474-476.

Claiborne's rebellion, 303; settle-
ment, 320-321.

Clark, Rev. E. L., popular lecture,
463.

Colonial Execution Prior to Resto-
ration, 261-338; non-separation of
functions of government, 264-266,
272. Virginia: charter of 1606,
267-270; powers of Virginia Coun-
cil, 268-269; powers of colonists,
269-270; charter of 1609, 270-274;
first governor, 271; first code, 273;
charter of 1612, 274-275, 310, 312;
legislative powers of executive,
264, 272, 273; selection of execu-
tive, 265, 270-271, 274, 278-279, 280,
282, 324-325; provisions for sup-
port of, 277; term of office, 277-
278, 282; judicial powers, 280; mil-
itary powers, 281; General Assem-
bly constituted, 275, 276; powers
of peace and war, 279; list of gov-
ernors, 337-338. Massachusetts:
282-292, 315, 316, 325-329; first
charter, 282-283; resemblance to
Virginia charter of 1612, 283, 285;
officers of governor in Virginia
and Massachusetts contrasted, 284,
286; selection of governor, 283,
286, 287, 290, 292, 324-325; legisla-
tive powers of, 286, 288; judicial
powers of, 286, 288-289; military
powers of, 289; loss of powers,
291-292; list of governors, 337.
Rhode Island: 292-294. Connecti-
cut, 294-298; settlements in, 294,
296, 297; patent granted, 295
(note); Fundamental Orders,'
295; selection of executive, 295,
297; powers of executive, 296.
Maryland: 298-306, 329-333; feudal
proprietor, 298-299; charter of
1632, 299; statute of quia emptores
disregarded, 300; selection of ex-
ecutive, 298-299, 300, 304, 305, 324-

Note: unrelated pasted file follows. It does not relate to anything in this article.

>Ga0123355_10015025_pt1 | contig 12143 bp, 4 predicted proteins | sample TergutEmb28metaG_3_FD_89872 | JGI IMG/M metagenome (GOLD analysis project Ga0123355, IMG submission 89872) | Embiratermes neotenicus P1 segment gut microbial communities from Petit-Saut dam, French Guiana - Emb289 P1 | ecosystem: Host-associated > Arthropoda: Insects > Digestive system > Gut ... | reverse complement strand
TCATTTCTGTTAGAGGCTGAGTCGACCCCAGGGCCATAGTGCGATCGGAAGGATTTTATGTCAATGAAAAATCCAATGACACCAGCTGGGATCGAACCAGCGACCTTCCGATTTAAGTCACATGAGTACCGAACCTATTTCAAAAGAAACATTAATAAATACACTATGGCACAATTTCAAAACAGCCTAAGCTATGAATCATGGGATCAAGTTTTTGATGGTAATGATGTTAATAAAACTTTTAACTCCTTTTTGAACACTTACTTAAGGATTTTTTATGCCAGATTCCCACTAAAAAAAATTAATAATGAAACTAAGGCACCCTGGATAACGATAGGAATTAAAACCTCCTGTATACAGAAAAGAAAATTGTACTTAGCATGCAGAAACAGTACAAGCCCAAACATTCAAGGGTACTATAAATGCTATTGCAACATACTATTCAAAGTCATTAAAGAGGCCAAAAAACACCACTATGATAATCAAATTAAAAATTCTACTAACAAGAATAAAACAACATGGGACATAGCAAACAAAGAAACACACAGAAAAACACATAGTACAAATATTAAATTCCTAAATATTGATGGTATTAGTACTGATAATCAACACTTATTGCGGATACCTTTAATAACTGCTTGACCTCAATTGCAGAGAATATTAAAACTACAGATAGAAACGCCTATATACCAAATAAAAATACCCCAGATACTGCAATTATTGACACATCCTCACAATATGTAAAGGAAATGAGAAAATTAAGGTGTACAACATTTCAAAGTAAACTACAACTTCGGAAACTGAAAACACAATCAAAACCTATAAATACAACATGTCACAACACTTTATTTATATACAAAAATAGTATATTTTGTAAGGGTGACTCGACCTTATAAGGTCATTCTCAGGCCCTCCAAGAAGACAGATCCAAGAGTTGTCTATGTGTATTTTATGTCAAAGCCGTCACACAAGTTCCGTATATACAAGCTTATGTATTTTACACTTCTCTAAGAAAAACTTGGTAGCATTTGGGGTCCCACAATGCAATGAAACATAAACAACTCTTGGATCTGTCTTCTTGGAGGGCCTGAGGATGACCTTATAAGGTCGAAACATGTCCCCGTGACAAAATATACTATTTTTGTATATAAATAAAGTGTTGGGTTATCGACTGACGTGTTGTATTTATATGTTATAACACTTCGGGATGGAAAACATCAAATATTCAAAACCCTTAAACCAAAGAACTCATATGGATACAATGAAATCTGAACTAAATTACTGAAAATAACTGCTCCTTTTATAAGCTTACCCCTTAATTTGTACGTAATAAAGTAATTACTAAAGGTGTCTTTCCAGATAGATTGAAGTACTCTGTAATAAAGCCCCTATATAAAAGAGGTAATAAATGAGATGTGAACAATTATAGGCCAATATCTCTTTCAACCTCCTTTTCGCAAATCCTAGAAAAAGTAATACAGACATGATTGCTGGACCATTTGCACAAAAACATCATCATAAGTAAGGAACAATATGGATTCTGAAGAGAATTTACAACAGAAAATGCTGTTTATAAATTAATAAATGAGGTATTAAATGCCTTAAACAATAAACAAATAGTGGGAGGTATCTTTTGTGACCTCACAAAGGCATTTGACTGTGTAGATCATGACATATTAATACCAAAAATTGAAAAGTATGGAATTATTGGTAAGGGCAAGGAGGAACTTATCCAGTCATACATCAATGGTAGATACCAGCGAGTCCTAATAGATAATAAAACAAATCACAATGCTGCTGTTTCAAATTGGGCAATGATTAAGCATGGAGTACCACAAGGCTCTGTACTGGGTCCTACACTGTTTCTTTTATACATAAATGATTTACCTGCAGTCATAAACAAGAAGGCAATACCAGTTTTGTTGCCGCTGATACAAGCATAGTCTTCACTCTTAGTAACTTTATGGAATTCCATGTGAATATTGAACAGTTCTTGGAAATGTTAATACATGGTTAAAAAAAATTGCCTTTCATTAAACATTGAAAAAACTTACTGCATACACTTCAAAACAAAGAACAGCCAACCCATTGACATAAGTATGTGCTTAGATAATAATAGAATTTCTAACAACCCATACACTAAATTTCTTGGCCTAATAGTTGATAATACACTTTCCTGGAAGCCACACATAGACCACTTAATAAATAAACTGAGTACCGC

325; legislative powers of, 301; ju-

66

99

dicial powers of, 301, 305; admin-
istrative powers of, 302; legislative
powers of proprietor; extraordi-
nary powers of executive lessened,
329-332; effect of Revolution of
1660, 333; constitution of 1650, 332
(note).
Colonies, general provisions of
charters, 262-264; non-separation
of functions of government, 264-
266, 272; policy toward before 1660,
307-308; forces favoring colonial
autonomy, 308; colonial boards
and commissions, 309-315; legisla-
tive beginnings, 317-320; effect of
Revolution of 1688, 318.
Columbia University, origin, 404-
405.

Confederate, period of taxation in
Mississippi, 189-191; exemptions of
veterans, 210.

Congregational Church, Associate,
459-467.

Connecticut: settlements, 294, 296-
297; executive. See "Colonial ex-
ecutive."
Corporations, opposition to in Iowa,
360, 372, 377; number in Kansas,
163; taxation of, see ' Georgia,'
'Kansas,'
Maryland,"
"Missis-
sippi," and North Carolina."
Craig, Elijah, consecrated as pastor,

66

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99 66

491.

Cromwell, Oliver, policy towards
Maryland, 304, 305; policy towards
Massachusetts, 315, 316.

Cumberland Road, 22.

66

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Dale, Sir Thomas, Governor of Vir-
ginia, 273, 274, 275, 281.
Dartmouth College, origin, 408.
Davenport, John, 296, 298.

Debt, Maryland, 17, 22-26; North
Carolina, 79-80, 82 (note); Kansas,
120-121; Mississippi, 181-183, 191;
Georgia, 219-220.

Declaration of Rights (Maryland),
30, 65-66.

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Georgia, economic conditions of,
217-218; state debt, 219-220; settle-
ment, 220. Taxation, 217-250; re-
ceipts and expenditures, 218-219;
historical development, 220-221;
present system, 222-225. General
property tax, 225-237, 248; main
source of revenue, 225; exemp-
tions, 225-226; assessments, 226-
230; state and local valuations, 230-
231; escape of personalty, 232-233;
other defects, 233-237. Poll and
professional taxes, 237-238. Cor-
poration taxes, 238-243; no special
provisions for, 238; banks, 221,
239-240; railroads, 221-222, 240-242;
express and telegraph, 242; tele-
phone, 242; sleeping cars, 242-
243. License taxes, 243-248. Need
of wider diffusion of taxation, 249;
present rates, 249; bibliography,
250.

Glebe lands, disposal of, 558-566.
Goldsborough, Comptroller (Mary-
land), quoted, 73.

Gorges, Sir Fernando, appointed
governor-general of New Eng-
land, 313.

Goucher, Pres. John F., 439, 440.
Grace and Emmanuel Churches
(Baltimore), educational work,

434-435.

Grace Baptist Church (Philadelphia),
practical activities, 422.

Gunsaulus, Dr. F. W., popular lec-
ture, 463.